32. Passive heterotopy. Causes, forms and consequences

Introduction

Passive heterotopy refers to the situation when an ectopic focus takes over as the pacemaker and works at a lower frequency than the SA node. These aren’t pathological rhythms but rather compensatory mechanisms and “safety nets” that take over when the SA node cannot conduct signals properly.

There are multiple types of passive heterotopic abnormalities:

  • Escape beats
  • Escape rhythms
    • Junctional escape rhythms
    • Ventricular escape rhythms

Etiology:

Something prevents the SA node from conducting its signals to the ventricles. The most common causes are:

  • 3rd degree SA block
  • 2nd degree AV block
    • Mobitz type I
    • Mobitz type II
  • 3rd degree AV block
  • Sinus arrest

If the SA node failure or heart block is only brief only a single or a couple of escape beats may occur before the SA node regains control. If the SA node doesn’t soon regain control an escape rhythm occurs.

Complications:

The low heart rate of escape rhythms means that the cardiac output is low. The patient can experience symptoms of forward heart failure. Symptoms of cerebral hypoperfusion like fatigue, dizziness and syncope can occur.

If the SA block or AV block occurs suddenly it might take some time for the escape rhythm to kick in. During this time there is asystole and no cardiac output, and the patient can lose consciousness. This is called a Stokes-Adams attack. Stokes-Adams attacks can occur in other cardiac abnormalities as well.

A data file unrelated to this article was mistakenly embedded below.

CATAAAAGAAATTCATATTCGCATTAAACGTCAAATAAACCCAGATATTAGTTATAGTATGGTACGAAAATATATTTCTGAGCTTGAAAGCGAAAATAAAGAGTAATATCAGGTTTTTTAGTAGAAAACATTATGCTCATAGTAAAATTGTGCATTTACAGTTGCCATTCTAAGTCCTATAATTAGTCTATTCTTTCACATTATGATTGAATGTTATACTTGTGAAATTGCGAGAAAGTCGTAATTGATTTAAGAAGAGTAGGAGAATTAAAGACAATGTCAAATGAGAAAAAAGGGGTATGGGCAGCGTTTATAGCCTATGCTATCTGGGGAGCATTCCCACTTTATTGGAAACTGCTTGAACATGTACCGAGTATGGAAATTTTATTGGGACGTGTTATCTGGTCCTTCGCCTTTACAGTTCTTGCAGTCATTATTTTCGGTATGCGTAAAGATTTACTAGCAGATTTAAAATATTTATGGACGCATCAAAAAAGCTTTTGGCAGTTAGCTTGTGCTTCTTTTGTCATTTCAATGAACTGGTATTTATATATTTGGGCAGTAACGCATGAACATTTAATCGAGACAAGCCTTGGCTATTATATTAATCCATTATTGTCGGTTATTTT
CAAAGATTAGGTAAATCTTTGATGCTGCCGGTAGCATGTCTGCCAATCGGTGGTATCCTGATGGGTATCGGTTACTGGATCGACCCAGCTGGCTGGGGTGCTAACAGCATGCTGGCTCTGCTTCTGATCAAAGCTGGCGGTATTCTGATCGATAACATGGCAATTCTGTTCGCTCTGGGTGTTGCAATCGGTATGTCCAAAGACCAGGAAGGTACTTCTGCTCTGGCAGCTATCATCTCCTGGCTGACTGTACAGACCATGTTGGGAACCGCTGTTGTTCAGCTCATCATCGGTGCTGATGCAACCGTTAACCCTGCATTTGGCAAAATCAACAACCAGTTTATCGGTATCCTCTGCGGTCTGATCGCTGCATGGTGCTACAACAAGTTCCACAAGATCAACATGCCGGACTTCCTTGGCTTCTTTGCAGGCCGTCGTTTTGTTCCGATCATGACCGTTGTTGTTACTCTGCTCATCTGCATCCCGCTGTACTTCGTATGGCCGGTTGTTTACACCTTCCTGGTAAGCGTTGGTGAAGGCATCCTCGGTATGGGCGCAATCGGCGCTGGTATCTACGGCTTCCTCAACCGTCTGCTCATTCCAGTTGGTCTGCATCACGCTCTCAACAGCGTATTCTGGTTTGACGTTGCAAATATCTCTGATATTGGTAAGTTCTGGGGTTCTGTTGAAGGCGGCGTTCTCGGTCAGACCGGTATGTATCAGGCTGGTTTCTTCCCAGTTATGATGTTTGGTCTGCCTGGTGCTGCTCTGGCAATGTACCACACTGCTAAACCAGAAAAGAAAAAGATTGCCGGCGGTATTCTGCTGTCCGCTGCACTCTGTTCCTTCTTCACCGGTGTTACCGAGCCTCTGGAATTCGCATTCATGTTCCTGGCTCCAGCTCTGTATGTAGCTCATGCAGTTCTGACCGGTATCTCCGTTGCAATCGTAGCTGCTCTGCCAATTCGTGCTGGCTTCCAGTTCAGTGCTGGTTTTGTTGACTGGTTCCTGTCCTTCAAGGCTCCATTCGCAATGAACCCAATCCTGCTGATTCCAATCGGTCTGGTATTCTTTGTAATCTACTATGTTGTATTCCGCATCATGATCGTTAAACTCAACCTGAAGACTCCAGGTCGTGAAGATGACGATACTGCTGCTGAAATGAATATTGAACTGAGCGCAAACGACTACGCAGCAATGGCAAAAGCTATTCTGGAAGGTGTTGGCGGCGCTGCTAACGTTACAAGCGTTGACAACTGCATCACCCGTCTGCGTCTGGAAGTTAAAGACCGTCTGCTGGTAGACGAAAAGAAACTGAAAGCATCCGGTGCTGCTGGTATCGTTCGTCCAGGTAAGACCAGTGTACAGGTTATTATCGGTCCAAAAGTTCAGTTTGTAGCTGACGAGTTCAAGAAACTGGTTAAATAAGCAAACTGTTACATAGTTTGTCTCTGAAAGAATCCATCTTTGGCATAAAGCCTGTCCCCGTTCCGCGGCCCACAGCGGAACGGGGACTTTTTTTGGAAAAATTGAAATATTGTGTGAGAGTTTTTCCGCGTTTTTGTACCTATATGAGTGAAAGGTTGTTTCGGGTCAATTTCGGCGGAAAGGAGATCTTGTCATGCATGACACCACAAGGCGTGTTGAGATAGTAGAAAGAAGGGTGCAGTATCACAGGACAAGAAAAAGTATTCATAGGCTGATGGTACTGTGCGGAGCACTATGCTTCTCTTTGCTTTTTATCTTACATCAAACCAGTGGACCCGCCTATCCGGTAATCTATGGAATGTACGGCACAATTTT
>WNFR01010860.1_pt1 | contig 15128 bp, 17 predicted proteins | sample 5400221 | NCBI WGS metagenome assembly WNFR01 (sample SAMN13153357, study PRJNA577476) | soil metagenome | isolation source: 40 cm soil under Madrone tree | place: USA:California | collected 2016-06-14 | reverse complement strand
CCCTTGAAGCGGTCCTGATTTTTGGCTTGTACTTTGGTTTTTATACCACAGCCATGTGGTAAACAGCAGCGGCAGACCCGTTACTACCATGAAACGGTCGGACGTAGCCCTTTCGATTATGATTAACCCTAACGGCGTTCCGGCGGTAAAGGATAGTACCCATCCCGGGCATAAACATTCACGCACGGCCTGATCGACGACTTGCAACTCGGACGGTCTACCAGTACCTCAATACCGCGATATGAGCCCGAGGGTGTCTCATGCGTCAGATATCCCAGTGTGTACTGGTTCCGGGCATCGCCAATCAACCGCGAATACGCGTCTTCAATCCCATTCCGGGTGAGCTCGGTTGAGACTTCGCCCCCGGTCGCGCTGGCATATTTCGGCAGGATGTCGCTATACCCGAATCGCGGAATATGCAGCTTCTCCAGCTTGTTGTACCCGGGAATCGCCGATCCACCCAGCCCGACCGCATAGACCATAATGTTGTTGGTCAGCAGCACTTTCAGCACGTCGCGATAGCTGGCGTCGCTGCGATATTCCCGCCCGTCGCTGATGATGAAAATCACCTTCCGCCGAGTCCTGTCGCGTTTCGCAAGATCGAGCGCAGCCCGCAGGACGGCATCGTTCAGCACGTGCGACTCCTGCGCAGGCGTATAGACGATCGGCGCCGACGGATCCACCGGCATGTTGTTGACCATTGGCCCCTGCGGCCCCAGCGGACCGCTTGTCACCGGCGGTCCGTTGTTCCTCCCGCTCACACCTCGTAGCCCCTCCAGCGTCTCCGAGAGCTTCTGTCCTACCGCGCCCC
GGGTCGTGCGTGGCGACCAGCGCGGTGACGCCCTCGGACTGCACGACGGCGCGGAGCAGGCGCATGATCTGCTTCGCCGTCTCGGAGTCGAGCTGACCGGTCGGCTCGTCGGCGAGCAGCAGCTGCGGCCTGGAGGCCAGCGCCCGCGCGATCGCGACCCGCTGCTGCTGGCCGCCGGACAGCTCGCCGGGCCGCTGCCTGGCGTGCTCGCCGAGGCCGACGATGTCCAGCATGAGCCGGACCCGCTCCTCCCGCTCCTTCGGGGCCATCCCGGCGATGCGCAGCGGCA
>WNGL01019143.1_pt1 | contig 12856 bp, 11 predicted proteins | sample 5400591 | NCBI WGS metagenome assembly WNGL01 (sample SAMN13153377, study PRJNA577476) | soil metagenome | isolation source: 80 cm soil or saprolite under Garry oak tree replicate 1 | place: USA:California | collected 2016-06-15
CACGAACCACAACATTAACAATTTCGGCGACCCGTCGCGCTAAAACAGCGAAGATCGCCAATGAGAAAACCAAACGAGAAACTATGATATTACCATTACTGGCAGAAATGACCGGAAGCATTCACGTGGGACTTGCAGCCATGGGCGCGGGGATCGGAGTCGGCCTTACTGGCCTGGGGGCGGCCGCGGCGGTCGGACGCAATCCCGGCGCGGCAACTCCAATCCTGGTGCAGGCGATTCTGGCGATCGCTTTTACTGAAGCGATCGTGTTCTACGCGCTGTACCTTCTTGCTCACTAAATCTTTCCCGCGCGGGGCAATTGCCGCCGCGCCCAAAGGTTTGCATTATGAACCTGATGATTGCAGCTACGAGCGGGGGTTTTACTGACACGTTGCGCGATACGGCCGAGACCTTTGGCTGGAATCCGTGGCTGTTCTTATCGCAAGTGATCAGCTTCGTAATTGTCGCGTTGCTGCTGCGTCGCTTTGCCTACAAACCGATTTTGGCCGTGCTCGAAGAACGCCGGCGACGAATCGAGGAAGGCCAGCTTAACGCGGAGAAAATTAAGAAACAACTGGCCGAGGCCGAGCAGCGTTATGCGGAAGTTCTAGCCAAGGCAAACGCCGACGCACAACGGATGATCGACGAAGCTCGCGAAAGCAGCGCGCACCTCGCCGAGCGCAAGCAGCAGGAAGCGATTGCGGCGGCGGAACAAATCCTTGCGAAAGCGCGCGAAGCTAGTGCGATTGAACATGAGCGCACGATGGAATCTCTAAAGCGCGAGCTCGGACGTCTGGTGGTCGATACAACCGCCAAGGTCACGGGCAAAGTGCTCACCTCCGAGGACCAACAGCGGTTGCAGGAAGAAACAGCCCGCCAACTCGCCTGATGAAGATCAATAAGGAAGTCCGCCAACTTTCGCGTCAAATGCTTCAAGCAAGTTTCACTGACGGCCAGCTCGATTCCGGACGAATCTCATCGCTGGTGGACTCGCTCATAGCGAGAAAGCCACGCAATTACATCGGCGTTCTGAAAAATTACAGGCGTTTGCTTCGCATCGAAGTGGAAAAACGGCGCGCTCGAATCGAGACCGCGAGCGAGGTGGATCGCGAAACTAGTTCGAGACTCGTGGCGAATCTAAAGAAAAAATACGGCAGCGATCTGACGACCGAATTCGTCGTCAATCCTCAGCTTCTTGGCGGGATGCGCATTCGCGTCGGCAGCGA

In escape rhythm never kicks in asystole continues and the patient dies.

Escape beat

An escape beat originates from a heterotopic pacemaker, but unlike an extrasystole it occurs later than expected according to the current heart rate.

Escape beats may originate in the junction or the ventricles. Their morphology is similar to that of the escape rhythms.

Junctional escape rhythms

These rhythms originate in the junction between the atria and ventricles, often in parts of the His bundle.

ECG morphology:

  • Bradycardia (40 – 60/min)
  • P wave
    • Can be absent. If present it is negative.
    • Can be before the QRS complex – if the pacemaker is in the higher part of the junction
    • Can be “inside” the QRS complex – if the pacemaker is in the middle of the junction
    • Can be after the QRS complex – if the pacemaker is in the lower part of the junction
  • QRS complex is normal

In some cases there can be an accelerated junctional escape rhythm, where the heart rate can be 60 – 100/min.

http://www.medicine-on-line.com/html/ecg/e0001en_files/image082.png

From http://www.medicine-on-line.com/html/ecg/e0001en_files/08.htm

Ventricular escape rhythms

These rhythms originate in the ventricular myocardium.

ECG morphology:

  • Bradycardia (20 – 40/min)
  • P wave does not precede QRS
  • QRS complex is wide
    • It might have similar morphology as in LBBB or RBBB
  • Secondary ST-segment abnormalities

http://www.medicine-on-line.com/html/ecg/e0001en_files/image092.png

From http://www.medicine-on-line.com/html/ecg/e0001en_files/08.htm


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31. Active heterotopic abnormalities (premature beats)

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33. Supraventricular and a-v junctional blocks

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